“With New Venture, we’ll get more advanced divers, technical divers and wreck divers. The interest in the New Venture has been burning my web page up.”

Down Under, which has a multi-passenger dive boat, has already made plans to dive the New Venture each Wednesday and Saturday, when weather allows, as soon as it is reefed.

Gary Emerson of Gary’s Gulf Divers in Orange Beach can carry six divers, the same capacity as Chas Broughton’s Underwater Works in Fairhope. Gulf Coast Divers in Mobile sells and rents equipment and refers divers to boat operators.

Emerson said an information campaign needs to be started to apprise boaters of Alabama’s dive-flag law, which requires a floating red-striped flag to be deployed in the area of the diving and snorkeling activity. Boaters are required to stay at least 100 feet away from the area marked by the dive flag.

The dive-shop owners expressed interest in adding more reefs in water no deeper than 60 feet to allow dive shops to offer more opportunities for new divers to gain certification. Certification dives are limited to depths no greater than 60 feet.

“We need locations with different depths to appeal to a wide range of divers,” Howard said. “We have people from all over the Midwest who come to Alabama because this is the closest place to them for diving opportunities. These people spend a lot of money when they’re here. I do think the snorkeling reefs are really going to help.”

Vince Lucido of the Alabama Gulf Coast Reef and Restoration Foundation echoed that last sentiment.

“When the snorkeling reefs get opened, that will be awesome,” Lucido said. “We’ll have access right off the beach.”

David Rainer is an award-winning writer who has covered Alabama’s great outdoors for 25 years. The former outdoors editor at the Mobile Press-Register, he writes for Outdoor Alabama, the website of the Alabama Department of Conservation and Natural Resources.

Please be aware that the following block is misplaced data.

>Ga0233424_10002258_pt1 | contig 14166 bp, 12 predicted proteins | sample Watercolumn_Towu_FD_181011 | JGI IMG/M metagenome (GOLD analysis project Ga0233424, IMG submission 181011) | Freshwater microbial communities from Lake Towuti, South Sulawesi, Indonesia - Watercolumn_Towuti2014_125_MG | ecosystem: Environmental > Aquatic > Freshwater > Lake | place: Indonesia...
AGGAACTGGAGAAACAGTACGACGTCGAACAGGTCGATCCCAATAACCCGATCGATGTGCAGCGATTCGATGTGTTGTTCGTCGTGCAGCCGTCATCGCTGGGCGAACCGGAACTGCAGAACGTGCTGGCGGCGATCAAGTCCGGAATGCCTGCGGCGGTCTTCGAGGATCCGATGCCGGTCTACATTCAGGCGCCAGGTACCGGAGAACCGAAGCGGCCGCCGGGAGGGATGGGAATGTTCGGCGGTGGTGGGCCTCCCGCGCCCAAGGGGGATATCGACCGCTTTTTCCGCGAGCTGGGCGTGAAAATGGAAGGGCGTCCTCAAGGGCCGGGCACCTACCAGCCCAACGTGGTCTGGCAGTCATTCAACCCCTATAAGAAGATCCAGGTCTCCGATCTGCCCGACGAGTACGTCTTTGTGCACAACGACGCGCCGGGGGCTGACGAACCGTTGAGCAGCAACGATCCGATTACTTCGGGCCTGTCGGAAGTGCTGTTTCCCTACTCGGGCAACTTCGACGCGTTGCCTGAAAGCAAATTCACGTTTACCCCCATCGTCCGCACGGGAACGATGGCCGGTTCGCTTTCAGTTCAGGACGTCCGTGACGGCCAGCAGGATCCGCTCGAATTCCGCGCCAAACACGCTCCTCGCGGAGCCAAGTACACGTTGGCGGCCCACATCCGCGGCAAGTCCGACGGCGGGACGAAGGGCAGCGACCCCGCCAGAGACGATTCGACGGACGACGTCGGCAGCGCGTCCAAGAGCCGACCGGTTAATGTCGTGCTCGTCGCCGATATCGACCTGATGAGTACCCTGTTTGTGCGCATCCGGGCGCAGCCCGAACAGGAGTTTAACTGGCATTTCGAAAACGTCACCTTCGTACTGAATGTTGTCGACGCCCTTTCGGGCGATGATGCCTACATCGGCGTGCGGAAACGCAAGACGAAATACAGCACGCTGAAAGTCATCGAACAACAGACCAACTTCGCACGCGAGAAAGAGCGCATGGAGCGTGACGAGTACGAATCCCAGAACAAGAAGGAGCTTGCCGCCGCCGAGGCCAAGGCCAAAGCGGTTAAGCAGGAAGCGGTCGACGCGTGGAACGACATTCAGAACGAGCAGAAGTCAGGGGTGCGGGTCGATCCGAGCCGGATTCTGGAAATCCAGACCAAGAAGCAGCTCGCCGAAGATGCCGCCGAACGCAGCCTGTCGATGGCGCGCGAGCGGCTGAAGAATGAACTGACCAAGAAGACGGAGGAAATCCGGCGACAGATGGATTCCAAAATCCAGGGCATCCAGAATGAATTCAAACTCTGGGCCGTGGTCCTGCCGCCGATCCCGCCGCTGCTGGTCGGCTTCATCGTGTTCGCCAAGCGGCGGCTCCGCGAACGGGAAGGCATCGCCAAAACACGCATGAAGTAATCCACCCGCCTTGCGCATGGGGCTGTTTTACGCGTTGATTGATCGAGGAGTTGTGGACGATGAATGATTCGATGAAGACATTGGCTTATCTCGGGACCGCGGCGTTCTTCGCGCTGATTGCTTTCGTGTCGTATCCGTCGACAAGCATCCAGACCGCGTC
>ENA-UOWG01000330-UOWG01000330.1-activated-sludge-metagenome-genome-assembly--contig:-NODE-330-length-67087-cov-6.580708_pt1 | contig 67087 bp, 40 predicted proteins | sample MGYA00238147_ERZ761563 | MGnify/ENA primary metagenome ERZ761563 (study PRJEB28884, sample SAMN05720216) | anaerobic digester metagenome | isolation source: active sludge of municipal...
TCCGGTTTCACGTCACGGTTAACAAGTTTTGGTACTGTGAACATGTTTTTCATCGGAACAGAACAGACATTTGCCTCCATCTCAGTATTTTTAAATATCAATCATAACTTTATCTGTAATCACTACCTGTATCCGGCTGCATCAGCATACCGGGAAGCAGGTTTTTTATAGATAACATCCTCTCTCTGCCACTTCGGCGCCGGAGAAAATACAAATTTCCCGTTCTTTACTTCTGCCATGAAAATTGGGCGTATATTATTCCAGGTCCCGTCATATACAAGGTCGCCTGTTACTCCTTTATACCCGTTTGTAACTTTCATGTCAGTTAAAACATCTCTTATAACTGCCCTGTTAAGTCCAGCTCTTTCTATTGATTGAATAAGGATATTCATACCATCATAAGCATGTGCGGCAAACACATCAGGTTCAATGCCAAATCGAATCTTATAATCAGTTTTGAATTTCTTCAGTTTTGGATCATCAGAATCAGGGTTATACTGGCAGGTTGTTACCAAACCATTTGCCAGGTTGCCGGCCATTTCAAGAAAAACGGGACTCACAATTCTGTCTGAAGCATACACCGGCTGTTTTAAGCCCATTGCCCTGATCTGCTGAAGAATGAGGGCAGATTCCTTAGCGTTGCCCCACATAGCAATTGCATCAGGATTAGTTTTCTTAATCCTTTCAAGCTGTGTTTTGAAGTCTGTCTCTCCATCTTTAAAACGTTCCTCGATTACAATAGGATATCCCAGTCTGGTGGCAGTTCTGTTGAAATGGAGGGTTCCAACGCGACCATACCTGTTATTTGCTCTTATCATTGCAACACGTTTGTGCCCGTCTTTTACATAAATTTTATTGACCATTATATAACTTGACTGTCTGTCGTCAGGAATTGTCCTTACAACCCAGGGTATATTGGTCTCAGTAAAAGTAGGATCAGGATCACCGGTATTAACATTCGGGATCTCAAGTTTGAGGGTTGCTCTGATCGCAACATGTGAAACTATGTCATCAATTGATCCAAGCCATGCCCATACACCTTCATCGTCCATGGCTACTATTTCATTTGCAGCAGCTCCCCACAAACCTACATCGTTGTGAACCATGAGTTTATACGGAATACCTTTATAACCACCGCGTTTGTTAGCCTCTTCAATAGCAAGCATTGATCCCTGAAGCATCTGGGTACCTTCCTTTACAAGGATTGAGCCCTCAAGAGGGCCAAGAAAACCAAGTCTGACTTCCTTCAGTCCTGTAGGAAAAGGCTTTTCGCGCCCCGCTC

13 hours ago

Alabama Sen. Doug Jones could be a deciding vote in Pompeo confirmation

With Sen. Rand Paul (R-Ky.) publicly opposed to CIA Director Mike Pompeo’s confirmation to be Trump’s secretary of state, Pompeo is seeking to win votes from Democratic U.S. Senators to get across the finish line.

Among the possible Democratic targets for Pompeo are Sen. Joe Manchin (D-W.Va.), Sen. Heidi Heitkamp (D-ND) and Alabama’s own Sen. Doug Jones (D-Mountain Brook).

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At a town hall meeting for University of Alabama students in Tuscaloosa last week, Jones addressed the Pompeo matter and explained how he sought to follow in the footsteps of one of his predecessors, former Alabama Sen. Howell Heflin.

“I start with any presidential nomination with a needle in favor of the president,” Jones said. “I go back to my role as a staff member for the late Sen. Howell Heflin from Alabama.”

According to Jones, Heflin began with a view of the confirmation process in favor of the nominee.

“As chief justice [of the Alabama Supreme Court], he always felt constitutionally bound that his role and his view that the president should be given the benefit of the doubt with regard to nominations,” Jones said. “However, that does not mean that it would take a lot to move that needle back. If you do the appropriate work, you can figure this out and determine for yourself whether or not a nomination is qualified, whether or not they’re going to uphold the law. And that will mean voting for someone that I did not personally agree with and would not have personally appointed if I were king or I were president.”

At the time the Tuscaloosa event on April 13, Jones had not met with Pompeo. A representative from Jones’ office told Yellowhammer News Jones and Pompeo met on Thursday.

“He has been making the rounds on Capitol Hill,” Jones said. “He has not made it to my office yet. I fully expect him to at some point. I want to reserve my judgment on him. He has been confirmed once.”

Critics of Pompeo have opposed his confirmation on the grounds of his view on U.S. involvement in the Middle East and the use of “torture” as a means of interrogation.

“I have heard and understand the criticism and concerns and I want to talk to him about it,” Jones said.

For the time being, Jones remains non-committal on the confirmation, especially given he was not a U.S. Senator when Pompeo was confirmed to be CIA director in 2017.

“The jury is out for me at this point as a freshman senator that didn’t have the benefit of voting on him the last time,” he said.

@Jeff_Poor is a graduate of Auburn University and is the editor of Breitbart TV.

Editor note: This story was updated to reflect Jones had met with Pompeo two days earlier per Jones’ office.

13 hours ago

University of Montevallo breaks ground on new Center for the Arts

The University of Montevallo this week held the groundbreaking for its new multi-million-dollar Center for the Arts.